US 6744923 B1 Abstract Many tasks in computer vision involve assigning a label, such as disparity for depth of field data to every pixel. Energy minimization may be used to accomplish this labeling. The present invention provides an efficient way of minimizing energy functions in assigning labels to pixels. Two methods of using graph cuts to compute a local minimum are described. The first move is an αβ swap. For a pair of labels, α, β, this move swaps the labels between an arbitrary set of pixels labeled a and another arbitrary set of pixels labeled β. The first method generates a labeling such that there is no swap move that decreases the energy. The second move is the α-expansion. For a label α, this move assigns an arbitrary set of pixels with the label α.
Claims(6) 1. A process for determining an optimal labeling of pixels in early vision, comprising the steps of:
a) providing an initial solution having a plurality of labels, wherein each pixel from a plurality of pixels has a corresponding pixel label from the plurality of labels;
b) forming a graph from said initial solution, said graph comprised of nodes and of edges connecting said nodes, each said pixel having a corresponding node;
c) selecting a move from said graph, wherein said move comprises assigning a new corresponding pixel label to at least one pixel from said plurality of pixels;
d) assigning a weight value to each said edge of said;
e) determining a minimum graph cur in response to said assigned weights, wherein a graph cut comprises a subset of said edges; a minimum graph cut having a smallest value of a cost;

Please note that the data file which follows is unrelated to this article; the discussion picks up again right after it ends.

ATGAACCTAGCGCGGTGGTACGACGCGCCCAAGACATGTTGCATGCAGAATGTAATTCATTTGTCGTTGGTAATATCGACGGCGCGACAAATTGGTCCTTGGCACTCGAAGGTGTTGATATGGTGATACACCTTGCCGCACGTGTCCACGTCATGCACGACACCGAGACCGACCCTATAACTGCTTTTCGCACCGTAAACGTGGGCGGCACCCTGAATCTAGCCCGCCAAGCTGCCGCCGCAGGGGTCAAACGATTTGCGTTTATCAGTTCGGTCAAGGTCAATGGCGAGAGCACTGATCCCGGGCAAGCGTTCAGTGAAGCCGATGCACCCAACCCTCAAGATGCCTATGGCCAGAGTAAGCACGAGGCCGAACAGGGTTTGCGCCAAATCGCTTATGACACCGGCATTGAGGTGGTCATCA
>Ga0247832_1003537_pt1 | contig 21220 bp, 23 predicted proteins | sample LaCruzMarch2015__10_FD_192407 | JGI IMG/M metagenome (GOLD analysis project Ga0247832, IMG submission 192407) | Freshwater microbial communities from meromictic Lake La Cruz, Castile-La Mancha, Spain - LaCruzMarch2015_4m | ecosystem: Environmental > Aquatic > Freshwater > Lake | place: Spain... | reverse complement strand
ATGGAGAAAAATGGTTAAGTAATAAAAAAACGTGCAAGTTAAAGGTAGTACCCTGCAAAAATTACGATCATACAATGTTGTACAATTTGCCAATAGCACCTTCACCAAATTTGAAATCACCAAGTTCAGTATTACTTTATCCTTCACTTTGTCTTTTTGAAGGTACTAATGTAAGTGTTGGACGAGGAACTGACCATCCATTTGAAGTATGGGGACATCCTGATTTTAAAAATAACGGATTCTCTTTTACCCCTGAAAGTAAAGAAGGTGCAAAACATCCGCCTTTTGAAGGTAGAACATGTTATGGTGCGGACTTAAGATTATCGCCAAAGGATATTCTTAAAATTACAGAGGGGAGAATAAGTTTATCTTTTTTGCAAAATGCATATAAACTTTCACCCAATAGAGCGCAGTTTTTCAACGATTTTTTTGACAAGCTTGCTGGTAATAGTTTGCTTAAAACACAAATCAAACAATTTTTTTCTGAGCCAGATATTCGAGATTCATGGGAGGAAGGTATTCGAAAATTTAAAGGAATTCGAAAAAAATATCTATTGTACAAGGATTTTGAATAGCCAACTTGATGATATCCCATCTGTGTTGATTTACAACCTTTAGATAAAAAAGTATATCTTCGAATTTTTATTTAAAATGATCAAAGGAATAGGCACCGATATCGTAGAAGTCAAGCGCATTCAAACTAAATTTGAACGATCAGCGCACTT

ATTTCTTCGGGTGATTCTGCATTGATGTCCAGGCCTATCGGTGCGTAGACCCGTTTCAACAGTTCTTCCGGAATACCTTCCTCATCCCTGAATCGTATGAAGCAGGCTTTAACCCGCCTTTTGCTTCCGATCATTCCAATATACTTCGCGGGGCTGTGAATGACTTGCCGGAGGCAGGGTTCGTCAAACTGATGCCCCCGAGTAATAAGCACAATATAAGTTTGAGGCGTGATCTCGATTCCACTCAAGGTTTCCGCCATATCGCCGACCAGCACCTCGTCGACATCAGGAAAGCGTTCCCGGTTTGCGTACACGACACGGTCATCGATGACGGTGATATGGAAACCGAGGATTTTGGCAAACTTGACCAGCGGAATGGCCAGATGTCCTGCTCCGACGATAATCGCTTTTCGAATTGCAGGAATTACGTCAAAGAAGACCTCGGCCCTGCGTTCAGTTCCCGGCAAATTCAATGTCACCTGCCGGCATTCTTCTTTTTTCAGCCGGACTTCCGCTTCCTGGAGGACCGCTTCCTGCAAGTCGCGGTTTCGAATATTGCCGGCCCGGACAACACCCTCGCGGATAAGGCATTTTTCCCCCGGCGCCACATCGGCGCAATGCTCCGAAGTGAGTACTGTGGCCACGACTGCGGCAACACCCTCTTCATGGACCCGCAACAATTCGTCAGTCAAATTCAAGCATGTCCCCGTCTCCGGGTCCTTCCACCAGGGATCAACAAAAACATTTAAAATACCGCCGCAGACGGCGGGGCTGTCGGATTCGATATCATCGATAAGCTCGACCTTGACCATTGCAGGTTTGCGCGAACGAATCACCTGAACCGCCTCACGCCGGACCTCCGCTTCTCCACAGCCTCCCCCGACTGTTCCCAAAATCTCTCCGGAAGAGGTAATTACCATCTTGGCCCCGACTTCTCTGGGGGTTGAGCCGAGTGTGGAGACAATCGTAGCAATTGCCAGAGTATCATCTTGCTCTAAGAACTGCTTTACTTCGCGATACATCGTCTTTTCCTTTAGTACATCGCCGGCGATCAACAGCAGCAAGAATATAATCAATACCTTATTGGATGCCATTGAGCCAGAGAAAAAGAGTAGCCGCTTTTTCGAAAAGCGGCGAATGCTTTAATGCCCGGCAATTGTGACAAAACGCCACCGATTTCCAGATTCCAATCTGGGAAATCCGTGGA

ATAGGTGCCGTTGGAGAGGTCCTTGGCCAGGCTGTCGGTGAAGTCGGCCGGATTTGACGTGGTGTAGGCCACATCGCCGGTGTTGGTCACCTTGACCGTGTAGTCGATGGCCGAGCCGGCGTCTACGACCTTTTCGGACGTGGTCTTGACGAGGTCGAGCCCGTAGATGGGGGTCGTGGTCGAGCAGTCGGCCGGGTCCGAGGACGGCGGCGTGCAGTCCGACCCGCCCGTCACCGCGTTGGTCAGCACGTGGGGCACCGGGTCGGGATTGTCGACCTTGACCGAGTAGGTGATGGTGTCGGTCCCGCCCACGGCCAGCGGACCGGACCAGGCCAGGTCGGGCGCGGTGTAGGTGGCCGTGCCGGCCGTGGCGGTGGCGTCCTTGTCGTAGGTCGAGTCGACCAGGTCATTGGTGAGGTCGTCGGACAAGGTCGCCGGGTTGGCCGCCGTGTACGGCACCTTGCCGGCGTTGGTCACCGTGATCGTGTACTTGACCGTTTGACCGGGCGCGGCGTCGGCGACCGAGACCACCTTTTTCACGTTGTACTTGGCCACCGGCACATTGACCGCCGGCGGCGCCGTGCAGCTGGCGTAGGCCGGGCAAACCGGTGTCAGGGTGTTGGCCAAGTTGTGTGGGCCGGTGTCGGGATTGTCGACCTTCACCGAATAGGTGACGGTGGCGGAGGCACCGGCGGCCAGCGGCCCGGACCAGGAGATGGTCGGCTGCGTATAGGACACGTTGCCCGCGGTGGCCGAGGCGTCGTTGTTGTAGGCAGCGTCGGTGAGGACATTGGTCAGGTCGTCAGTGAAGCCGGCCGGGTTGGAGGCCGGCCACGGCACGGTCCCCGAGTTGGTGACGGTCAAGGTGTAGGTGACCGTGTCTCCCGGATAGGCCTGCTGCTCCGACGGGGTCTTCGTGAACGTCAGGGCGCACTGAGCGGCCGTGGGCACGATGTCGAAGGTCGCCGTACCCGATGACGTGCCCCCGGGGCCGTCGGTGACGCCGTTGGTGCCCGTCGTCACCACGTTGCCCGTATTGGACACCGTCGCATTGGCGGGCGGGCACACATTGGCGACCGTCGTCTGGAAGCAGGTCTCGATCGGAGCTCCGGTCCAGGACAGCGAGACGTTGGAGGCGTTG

f) forming a graph from results of said minimum graph cut; and
g) repeating steps c-f until predetermined criterion is reached.
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Description This application claims priority of U.S. provisional applications Serial No. 60/151,413 entitled, “Fast Approximate Energy Minimization Via Graph Cuts” filed Aug. 30, 1999 by the present applicants. This invention was partially funded by the Government under a grant from DARPA under contract DAAL01-97-K-0104, and by NSF awards CDA-9703470 and IIS-9900115. The Government has certain rights in portions of the invention. This invention relates generally to computer vision and more particularly to minimizing energy functions in labeling pixels in early vision. In computer vision, early vision is usually considered to involve the description of geometric structure in an image or sequence of images. The behavioral constraints on real-time visual systems typically require that the early vision stage be fast, reliable, general and automatic. Many early vision problems require estimating some spatially varying quantity such as intensity or disparity, from noisy measurements. Spatially varying quantities tend to be piecewise smooth, i.e. they vary smoothly at most points, but change dramatically at object boundaries. Every pixel in a set P must be assigned a label in some set L. For motion or stereo, the labels are disparities. For image restoration, the labels represent intensities. The goal is to find a labeling f that assigns each pixel p∈P a label f Computer vision problems can be formulated in terms of minimization of energy functions. Energy functions, however, are generally difficult to minimize. The major difficulty with energy minimization for computer vision lies in the enormous computational costs. Energy functions for computer vision typically have many local minima. Also, the space of possible labelings has the dimension |P| which is many thousands. There have been many attempts to design fast algorithms for energy minimization. Due to the inefficiency of computing a global minimum, some solutions are directed instead at computing a local minimum. In general, a local minimum can be arbitrarily far from the optimum. It thus may not convey any of the global image properties that are encoded in the energy function. It is, however, difficult to determine the exact cause of an algorithmi's failures. When an algorithm gives unsatisfactory results, it may be due to either a poor choice of the energy function, or due to the fact that the answer is far form the global minimum. Local minimization techniques are also naturally sensitive to an initial estimate. In general, a labeling f is a local minimum of the energy E if